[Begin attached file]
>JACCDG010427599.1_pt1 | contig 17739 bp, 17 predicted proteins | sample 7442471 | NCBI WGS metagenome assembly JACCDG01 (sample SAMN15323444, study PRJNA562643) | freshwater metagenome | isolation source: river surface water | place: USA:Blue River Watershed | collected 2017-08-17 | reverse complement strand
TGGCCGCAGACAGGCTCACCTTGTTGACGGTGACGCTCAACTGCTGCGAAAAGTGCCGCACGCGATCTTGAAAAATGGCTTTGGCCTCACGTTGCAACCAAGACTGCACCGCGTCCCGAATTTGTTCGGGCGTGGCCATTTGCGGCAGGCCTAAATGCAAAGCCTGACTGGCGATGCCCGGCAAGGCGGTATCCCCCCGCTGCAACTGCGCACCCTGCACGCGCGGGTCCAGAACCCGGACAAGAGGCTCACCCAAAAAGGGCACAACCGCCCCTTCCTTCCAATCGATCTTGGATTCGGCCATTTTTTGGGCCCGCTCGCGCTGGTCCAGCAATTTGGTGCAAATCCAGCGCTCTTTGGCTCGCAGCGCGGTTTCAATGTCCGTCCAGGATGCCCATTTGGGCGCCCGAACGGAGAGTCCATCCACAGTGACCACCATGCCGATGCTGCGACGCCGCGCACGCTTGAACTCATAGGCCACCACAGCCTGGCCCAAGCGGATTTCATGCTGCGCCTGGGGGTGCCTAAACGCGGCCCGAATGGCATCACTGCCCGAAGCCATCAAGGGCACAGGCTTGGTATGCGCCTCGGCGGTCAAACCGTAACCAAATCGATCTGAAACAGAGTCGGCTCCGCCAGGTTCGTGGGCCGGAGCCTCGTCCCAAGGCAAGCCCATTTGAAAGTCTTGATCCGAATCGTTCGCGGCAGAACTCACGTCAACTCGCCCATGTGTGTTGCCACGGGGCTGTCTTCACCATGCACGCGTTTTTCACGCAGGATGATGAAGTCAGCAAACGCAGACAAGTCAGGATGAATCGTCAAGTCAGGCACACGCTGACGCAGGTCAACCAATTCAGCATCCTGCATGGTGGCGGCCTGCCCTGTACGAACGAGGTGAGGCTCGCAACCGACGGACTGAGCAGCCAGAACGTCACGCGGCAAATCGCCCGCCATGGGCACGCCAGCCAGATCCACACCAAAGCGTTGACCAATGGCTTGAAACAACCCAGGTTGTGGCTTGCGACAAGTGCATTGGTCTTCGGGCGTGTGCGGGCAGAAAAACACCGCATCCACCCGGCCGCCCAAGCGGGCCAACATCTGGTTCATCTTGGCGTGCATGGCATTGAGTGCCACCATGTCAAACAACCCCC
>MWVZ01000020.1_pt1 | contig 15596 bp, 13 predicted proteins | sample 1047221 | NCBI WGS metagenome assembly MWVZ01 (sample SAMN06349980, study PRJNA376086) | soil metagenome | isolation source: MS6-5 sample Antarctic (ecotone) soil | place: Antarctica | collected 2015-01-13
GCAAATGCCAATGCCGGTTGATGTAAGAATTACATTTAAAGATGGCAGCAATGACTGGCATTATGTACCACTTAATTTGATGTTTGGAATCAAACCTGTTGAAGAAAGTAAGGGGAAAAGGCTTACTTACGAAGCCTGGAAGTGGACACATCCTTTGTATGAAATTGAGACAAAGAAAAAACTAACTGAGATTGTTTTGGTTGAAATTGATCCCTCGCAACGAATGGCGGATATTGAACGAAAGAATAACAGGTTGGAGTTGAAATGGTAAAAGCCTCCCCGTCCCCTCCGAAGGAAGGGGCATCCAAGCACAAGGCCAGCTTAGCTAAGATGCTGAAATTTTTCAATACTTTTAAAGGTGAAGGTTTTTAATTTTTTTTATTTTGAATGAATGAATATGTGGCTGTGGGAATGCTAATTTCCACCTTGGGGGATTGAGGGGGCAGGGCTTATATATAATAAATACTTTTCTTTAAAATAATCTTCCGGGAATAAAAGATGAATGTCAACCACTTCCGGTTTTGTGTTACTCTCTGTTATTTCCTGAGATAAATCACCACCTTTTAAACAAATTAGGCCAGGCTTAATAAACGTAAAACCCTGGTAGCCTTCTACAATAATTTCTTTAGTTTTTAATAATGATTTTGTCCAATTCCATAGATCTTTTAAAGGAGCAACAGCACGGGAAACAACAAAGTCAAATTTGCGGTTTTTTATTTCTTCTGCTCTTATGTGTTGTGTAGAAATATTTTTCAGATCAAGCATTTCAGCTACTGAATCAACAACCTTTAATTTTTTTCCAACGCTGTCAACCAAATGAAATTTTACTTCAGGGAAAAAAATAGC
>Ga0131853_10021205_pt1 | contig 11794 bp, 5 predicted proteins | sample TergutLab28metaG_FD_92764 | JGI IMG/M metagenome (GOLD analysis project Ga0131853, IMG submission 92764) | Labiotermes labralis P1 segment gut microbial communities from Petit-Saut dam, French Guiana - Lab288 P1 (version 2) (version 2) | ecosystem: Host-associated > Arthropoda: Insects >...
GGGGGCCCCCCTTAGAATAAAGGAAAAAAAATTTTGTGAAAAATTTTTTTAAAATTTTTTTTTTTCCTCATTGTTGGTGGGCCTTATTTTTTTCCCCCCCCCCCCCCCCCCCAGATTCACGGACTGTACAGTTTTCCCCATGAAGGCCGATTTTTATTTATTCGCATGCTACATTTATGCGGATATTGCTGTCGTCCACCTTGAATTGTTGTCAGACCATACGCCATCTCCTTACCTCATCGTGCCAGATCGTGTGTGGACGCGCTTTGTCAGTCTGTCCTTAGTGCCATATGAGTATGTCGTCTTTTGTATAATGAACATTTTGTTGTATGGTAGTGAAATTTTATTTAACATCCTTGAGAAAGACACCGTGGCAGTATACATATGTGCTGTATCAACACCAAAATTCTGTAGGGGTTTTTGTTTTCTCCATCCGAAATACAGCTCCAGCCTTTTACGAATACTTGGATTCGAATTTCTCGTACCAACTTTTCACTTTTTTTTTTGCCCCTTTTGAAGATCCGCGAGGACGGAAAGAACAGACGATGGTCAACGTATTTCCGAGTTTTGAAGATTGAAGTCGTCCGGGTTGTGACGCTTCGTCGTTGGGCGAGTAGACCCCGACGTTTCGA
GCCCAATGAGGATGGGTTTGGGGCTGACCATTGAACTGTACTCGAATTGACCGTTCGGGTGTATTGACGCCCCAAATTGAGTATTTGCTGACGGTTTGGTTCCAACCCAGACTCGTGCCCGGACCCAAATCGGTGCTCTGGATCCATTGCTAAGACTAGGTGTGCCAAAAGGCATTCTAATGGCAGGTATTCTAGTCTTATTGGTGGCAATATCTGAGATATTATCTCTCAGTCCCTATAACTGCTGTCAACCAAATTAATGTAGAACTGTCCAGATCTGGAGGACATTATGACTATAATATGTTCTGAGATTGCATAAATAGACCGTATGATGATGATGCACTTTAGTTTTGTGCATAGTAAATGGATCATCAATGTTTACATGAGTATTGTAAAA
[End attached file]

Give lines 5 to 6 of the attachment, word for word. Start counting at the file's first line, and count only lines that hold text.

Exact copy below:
>Ga0131853_10021205_pt1 | contig 11794 bp, 5 predicted proteins | sample TergutLab28metaG_FD_92764 | JGI IMG/M metagenome (GOLD analysis project Ga0131853, IMG submission 92764) | Labiotermes labralis P1 segment gut microbial communities from Petit-Saut dam, French Guiana - Lab288 P1 (version 2) (version 2) | ecosystem: Host-associated > Arthropoda: Insects >...
GGGGGCCCCCCTTAGAATAAAGGAAAAAAAATTTTGTGAAAAATTTTTTTAAAATTTTTTTTTTTCCTCATTGTTGGTGGGCCTTATTTTTTTCCCCCCCCCCCCCCCCCCCAGATTCACGGACTGTACAGTTTTCCCCATGAAGGCCGATTTTTATTTATTCGCATGCTACATTTATGCGGATATTGCTGTCGTCCACCTTGAATTGTTGTCAGACCATACGCCATCTCCTTACCTCATCGTGCCAGATCGTGTGTGGACGCGCTTTGTCAGTCTGTCCTTAGTGCCATATGAGTATGTCGTCTTTTGTATAATGAACATTTTGTTGTATGGTAGTGAAATTTTATTTAACATCCTTGAGAAAGACACCGTGGCAGTATACATATGTGCTGTATCAACACCAAAATTCTGTAGGGGTTTTTGTTTTCTCCATCCGAAATACAGCTCCAGCCTTTTACGAATACTTGGATTCGAATTTCTCGTACCAACTTTTCACTTTTTTTTTTGCCCCTTTTGAAGATCCGCGAGGACGGAAAGAACAGACGATGGTCAACGTATTTCCGAGTTTTGAAGATTGAAGTCGTCCGGGTTGTGACGCTTCGTCGTTGGGCGAGTAGACCCCGACGTTTCGA